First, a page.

- Air dry the luggage outside in the sun.
6. Use the Freebie Alerts App to Score $0 Finds
Don’t you hate missing out on those great free Facebook Marketplace items? They always seem to have 35 replies in nine minutes, but if you can score the deal, the savings can be outrageous.
Turns out, there’s an app for that.
The Freebie Alerts app automatically pulls free item listings from some of the biggest online marketplaces including Facebook, Nextdoor, OfferUp and TrashNothing.
Enter your zip code and the app will monitor those sites for deals in your area — and send you a notification when a new item is posted.
You can also narrow your search results by saving certain keywords. Freebie Alerts will show you when an item was posted and its distance from your zip code.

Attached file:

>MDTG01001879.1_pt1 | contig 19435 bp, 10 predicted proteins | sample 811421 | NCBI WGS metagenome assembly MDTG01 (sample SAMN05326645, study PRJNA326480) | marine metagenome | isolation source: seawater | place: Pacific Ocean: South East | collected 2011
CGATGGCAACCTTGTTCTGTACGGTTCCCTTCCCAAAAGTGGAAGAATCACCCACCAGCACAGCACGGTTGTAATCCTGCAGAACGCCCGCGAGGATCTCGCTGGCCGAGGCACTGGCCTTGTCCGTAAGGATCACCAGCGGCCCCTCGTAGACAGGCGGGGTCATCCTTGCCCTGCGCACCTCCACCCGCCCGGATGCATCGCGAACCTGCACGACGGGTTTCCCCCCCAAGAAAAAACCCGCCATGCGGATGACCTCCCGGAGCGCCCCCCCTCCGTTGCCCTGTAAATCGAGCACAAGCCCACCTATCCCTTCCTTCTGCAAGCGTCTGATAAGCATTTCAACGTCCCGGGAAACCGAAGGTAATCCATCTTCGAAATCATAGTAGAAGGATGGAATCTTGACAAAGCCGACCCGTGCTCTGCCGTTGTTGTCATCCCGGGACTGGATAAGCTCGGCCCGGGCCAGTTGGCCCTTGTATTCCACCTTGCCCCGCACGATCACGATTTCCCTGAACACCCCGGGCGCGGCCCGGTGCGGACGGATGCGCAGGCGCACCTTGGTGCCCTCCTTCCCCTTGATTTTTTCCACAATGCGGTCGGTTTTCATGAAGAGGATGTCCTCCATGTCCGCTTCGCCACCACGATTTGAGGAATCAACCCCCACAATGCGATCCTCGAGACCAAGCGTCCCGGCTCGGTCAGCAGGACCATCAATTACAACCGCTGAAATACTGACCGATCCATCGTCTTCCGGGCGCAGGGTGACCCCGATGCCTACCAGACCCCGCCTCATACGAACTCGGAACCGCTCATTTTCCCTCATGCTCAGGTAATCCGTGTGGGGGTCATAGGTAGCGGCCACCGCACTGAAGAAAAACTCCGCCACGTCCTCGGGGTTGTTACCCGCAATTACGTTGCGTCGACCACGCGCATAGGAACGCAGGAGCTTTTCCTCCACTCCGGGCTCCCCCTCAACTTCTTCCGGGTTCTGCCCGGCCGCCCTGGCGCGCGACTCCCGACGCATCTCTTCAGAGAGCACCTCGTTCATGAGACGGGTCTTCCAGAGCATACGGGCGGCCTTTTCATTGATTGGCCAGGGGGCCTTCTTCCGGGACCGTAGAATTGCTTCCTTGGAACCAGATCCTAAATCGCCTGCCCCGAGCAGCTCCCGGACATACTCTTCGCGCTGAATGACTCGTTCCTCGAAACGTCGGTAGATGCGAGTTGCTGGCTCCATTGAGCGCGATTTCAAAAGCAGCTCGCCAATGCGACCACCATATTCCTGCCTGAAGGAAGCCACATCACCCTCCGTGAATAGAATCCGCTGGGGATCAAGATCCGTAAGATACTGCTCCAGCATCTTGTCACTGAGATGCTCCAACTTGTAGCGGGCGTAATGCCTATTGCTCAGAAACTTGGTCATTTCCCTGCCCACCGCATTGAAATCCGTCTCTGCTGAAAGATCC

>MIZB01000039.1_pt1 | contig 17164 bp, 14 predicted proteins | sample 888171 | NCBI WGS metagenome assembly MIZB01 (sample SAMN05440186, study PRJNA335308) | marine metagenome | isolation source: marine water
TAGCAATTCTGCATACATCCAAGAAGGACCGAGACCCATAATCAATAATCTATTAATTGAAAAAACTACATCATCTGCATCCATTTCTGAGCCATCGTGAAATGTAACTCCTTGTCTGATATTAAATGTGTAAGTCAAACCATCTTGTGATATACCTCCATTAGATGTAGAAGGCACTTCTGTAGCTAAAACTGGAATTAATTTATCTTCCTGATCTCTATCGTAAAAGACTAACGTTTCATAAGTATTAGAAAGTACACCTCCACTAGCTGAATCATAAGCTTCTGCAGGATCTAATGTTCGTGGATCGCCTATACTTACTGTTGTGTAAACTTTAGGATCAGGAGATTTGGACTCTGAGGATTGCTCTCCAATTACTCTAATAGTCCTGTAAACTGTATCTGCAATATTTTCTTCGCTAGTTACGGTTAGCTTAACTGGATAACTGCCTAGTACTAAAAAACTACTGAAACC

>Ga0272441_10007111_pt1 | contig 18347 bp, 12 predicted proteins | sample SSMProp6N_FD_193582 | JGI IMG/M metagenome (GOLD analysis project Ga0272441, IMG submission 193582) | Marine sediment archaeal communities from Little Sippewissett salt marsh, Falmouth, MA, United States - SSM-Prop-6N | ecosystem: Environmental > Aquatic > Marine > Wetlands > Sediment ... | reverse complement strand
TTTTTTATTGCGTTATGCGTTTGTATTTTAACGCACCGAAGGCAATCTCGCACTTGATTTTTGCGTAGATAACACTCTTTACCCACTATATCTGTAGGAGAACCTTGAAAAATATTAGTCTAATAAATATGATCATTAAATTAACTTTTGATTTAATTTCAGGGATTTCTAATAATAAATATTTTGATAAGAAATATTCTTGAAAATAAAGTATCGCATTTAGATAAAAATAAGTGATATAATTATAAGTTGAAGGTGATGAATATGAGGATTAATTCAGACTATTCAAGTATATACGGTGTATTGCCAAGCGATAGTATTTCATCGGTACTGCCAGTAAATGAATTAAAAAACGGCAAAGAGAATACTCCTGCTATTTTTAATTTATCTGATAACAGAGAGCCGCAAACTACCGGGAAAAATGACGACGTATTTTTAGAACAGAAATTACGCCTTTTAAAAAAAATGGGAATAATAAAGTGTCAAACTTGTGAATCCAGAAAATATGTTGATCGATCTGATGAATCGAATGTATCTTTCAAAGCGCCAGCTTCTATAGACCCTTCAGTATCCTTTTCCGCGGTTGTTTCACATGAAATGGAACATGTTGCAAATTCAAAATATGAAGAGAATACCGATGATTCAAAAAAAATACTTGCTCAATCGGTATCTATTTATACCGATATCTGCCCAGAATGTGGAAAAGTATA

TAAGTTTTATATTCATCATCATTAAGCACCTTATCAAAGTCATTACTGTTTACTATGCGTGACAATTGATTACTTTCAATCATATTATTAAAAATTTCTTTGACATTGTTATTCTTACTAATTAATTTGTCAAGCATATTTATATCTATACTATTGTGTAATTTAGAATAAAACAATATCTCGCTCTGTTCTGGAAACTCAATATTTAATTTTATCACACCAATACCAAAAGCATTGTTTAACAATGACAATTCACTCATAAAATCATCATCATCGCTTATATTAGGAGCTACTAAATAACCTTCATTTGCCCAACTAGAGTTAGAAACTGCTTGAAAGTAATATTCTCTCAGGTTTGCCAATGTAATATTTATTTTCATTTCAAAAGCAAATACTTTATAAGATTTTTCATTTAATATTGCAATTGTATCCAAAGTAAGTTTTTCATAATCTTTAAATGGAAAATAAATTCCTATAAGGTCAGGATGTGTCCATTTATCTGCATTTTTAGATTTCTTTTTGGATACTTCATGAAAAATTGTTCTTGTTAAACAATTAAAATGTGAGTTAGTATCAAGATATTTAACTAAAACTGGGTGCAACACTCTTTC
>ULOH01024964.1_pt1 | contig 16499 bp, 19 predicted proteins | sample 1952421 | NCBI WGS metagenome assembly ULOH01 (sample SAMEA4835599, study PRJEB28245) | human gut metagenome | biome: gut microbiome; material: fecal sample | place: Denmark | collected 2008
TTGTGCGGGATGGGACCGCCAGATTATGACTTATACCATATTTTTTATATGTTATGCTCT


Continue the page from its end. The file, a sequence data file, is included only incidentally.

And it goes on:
7. Get Thrifty and Save Money on Outdoor Planters
This budget-friendly landscaping idea literally turns trash into treasure — or at least some homegrown veggies.
When this Redditor’s city switched over to new universal robotic arm garbage bins, his old cans became obsolete.
He decided to convert his bins into planters for his onions. He used a pair of shears to cut the plastic.
Considering planters like this can go for $20 or more at home improvement stores, we consider this frugal hack a serious win.
8. Enjoy Your Outdoor Space Without All the Glare
Ever try to enjoy the nice weather on your deck or patio but can’t see your screen?
An outdoor screen shade for your laptop can go for $50+ on Amazon. This frugal hack, meanwhile, costs $0. Plus there’s no assembly or tools required.